How Does EDI Work for Utility Bills?

Barry Kroeker - January 7, 2014

We often receive questions about integrating our energy management software in an EDI utility bill invoicing/payment process. Because EDI can be complex, we’re devoting this post to an explanation of EDI for utility bills.

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NOTE: If you're wondering if electronic utility bills are right for your organization, read this earlier post.

First, EDI does not refer to all electronic utility bill information sharing. Rather, EDI refers to a very specific closed-loop invoice and payment exchange between the vendor and the customer. There are a lot of EDI standards out there, but EDI 810 is the standard for invoicing and paying utility bills.

EDI History

EDI was originally developed in the 1990s by the National Institute of Standards and Technology (NIST), an agency of the U.S. Department of Commerce. Today, there is a parent standard ANSI X12. ANSI stands for American National Standards Institute. Another important player in the development and maintenance of EDI standards relating to utility data is the Utility Industry Group (UIG). This is a group of utility industry experts that meets periodically to review and recommend updates to the existing standard.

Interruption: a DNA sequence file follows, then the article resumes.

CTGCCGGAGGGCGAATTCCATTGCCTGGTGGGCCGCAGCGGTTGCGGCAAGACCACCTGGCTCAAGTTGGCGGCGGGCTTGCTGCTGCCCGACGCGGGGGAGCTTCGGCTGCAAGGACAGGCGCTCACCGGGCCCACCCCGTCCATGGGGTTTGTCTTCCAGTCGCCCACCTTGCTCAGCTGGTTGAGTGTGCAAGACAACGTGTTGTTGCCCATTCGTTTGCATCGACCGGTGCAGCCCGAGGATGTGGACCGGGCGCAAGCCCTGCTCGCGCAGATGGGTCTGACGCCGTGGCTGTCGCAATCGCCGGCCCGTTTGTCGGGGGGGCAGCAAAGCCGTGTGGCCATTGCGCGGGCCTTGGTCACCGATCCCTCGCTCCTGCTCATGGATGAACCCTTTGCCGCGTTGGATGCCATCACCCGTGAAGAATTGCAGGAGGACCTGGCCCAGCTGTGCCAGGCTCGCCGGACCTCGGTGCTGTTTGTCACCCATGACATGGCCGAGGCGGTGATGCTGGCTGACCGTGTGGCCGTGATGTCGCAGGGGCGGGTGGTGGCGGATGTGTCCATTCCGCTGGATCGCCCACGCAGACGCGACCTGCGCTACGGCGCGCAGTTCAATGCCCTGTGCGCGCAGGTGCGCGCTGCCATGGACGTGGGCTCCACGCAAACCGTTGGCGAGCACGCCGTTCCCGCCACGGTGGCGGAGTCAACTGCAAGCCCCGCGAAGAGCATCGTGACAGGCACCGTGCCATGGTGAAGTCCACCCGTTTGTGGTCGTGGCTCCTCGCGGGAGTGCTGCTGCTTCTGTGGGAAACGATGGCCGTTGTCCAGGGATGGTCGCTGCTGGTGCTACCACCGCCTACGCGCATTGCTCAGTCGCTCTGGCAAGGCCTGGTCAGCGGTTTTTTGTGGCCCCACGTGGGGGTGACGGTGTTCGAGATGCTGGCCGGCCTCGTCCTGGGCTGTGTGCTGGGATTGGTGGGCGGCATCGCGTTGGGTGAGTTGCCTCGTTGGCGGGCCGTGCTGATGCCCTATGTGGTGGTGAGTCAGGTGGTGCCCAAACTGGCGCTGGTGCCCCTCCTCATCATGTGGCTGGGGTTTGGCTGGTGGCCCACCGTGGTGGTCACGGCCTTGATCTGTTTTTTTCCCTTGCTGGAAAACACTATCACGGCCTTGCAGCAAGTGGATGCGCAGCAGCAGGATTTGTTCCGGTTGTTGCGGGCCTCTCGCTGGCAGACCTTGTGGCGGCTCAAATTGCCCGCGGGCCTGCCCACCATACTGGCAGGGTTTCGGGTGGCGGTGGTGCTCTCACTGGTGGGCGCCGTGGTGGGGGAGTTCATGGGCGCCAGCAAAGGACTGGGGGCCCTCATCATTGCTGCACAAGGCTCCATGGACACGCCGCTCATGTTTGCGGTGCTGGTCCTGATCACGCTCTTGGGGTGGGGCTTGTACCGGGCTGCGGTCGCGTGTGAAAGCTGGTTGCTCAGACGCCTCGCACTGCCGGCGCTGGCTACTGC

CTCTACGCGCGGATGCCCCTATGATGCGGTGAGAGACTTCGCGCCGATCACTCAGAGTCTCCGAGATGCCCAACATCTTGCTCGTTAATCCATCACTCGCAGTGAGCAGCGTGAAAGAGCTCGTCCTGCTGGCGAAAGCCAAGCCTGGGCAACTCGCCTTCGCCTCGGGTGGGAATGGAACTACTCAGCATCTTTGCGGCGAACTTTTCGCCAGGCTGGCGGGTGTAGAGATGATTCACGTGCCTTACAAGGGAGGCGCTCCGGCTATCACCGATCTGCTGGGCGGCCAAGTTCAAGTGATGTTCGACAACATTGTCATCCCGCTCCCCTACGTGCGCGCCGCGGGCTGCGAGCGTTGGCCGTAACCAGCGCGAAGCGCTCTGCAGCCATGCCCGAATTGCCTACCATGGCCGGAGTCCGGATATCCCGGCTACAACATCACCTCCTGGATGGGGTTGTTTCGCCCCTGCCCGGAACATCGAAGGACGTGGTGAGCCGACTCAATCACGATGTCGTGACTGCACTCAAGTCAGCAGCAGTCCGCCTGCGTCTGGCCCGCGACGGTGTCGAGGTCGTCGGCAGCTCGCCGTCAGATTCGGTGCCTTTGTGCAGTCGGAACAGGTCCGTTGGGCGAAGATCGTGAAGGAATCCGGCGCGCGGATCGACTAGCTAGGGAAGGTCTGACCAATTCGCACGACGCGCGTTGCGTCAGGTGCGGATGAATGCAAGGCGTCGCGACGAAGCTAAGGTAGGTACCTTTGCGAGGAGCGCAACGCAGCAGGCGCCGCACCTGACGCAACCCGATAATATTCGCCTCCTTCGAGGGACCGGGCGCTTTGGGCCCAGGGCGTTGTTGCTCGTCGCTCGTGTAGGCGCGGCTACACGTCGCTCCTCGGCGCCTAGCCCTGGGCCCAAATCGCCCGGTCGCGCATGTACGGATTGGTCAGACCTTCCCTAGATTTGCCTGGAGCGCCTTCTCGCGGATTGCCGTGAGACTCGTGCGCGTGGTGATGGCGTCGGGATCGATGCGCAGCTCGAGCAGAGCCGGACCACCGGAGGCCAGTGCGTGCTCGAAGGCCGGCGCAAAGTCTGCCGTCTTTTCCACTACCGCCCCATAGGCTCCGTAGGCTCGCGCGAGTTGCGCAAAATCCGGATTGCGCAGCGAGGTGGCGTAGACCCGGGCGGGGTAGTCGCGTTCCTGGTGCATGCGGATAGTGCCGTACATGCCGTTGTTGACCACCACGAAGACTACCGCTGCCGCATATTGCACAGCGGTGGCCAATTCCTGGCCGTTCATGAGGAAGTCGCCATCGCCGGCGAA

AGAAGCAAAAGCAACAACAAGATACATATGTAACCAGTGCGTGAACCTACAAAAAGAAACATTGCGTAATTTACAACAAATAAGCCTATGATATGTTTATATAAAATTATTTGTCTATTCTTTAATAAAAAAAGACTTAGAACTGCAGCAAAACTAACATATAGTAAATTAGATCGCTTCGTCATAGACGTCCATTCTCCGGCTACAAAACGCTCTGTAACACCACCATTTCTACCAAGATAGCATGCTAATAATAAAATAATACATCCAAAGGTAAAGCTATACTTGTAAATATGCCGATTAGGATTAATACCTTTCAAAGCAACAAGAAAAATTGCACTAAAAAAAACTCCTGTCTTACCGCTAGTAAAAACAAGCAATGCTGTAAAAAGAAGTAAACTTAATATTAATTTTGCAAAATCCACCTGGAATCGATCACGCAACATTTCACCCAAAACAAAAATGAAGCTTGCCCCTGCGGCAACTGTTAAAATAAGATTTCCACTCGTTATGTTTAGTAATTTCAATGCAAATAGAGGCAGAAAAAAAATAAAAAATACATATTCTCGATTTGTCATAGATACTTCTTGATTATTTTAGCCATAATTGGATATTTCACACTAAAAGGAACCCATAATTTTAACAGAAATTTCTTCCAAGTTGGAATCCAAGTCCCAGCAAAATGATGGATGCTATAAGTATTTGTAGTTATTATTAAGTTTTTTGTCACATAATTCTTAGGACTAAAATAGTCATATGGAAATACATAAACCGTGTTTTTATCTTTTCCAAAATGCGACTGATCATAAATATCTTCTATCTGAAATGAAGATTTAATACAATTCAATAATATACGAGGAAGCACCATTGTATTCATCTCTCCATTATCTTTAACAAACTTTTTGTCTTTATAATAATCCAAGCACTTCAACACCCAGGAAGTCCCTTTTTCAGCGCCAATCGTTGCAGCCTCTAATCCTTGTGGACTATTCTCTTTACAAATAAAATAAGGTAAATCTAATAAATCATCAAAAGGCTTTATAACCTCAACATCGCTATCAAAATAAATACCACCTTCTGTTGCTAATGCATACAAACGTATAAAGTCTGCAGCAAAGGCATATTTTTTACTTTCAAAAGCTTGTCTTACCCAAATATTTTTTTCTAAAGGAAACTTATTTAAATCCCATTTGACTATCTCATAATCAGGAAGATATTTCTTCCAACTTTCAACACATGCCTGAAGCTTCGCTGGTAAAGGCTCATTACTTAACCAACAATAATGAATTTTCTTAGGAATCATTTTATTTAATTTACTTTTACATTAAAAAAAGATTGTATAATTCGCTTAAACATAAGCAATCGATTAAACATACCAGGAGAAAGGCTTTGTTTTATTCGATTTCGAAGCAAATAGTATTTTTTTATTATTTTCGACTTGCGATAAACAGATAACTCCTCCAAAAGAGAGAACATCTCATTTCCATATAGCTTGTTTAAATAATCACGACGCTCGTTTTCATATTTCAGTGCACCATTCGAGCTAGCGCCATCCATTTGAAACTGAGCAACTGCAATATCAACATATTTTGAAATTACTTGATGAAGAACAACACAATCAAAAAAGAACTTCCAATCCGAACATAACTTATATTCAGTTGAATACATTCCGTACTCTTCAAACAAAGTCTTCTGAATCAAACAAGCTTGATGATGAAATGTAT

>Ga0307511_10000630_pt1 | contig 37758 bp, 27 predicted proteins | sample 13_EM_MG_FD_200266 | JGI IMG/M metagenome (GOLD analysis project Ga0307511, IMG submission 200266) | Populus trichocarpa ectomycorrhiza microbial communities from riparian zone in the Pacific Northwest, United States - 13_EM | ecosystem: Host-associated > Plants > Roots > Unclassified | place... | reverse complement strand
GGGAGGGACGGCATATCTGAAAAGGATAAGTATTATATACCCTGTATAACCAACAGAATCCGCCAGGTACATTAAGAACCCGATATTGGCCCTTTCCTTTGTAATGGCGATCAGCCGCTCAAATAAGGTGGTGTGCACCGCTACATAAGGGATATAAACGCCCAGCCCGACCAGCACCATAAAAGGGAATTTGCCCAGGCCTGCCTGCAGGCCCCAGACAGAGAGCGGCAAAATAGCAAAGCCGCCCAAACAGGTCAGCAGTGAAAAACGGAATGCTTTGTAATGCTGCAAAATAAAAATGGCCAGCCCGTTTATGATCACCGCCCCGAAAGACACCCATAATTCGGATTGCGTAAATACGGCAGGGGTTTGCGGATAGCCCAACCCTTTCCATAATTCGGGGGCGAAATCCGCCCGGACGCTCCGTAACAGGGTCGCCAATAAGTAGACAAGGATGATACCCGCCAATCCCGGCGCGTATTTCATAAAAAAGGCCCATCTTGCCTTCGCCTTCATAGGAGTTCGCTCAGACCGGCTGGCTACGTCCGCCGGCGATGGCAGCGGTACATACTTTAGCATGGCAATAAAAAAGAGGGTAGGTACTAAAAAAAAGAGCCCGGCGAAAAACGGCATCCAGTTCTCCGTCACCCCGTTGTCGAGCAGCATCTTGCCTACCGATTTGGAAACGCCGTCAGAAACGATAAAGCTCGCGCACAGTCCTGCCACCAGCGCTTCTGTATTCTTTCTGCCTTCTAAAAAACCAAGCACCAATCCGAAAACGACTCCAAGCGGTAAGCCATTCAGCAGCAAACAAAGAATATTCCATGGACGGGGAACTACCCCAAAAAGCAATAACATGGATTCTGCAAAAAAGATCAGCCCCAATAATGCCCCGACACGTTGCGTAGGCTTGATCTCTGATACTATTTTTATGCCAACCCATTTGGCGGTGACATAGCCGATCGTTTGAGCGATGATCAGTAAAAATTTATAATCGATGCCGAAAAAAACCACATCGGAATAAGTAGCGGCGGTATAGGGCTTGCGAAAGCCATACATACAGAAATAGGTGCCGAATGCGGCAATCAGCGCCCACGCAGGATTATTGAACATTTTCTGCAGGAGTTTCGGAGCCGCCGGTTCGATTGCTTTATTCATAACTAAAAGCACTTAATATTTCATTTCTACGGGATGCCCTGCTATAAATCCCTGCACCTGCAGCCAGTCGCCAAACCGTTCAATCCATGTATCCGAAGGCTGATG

One of the problems with EDI 810 is that it is a rather loose standard. As a result, not all utility companies implement it in the same fashion. This is understandable considering the history of the standard. At the time of its development, there were perhaps a dozen or so large vendors that worked together to fashion the standard.

Each vendor had its own billing system in which the company was heavily invested. None of the companies desired to make sizeable investments to change the way they were creating utility bills in order to meet the new standard. So the resulting standard was intentionally designed to be flexible enough to accommodate a number of different approaches. That lack of standardization can create challenges for EDI implementation, especially with multiple vendors.

EDI Process

The first part of the invoice process is transmission of the EDI 810 invoice by the vendor. The typical EDI process has several requirements. One is the EDI 997 Functional Acknowledgment. After the vendor transmits the EDI 810 invoice, the recipient is required to post an EDI 997 as a response. This confirms that the file was received and was intact. This is the vendor’s proof that the bill was received.

Note that these sorts of transmissions will often occur over a Value Added Network (VAN), which is a kind of commercial internet site that provides a higher level of security and control than might be available on the public internet.

Once the bill has been received, the actual funds transfer is often coordinated through the Automated Clearinghouse (ACH) system. A required EDI 820 Payment Order/Remittance Advice (an electronic document that specifies all pertinent elements of the electronic transaction) may be effectively wrapped in the ACH banking transaction. The EDI 820 closes the loop on the transaction, providing verification of the completed electronic exchange.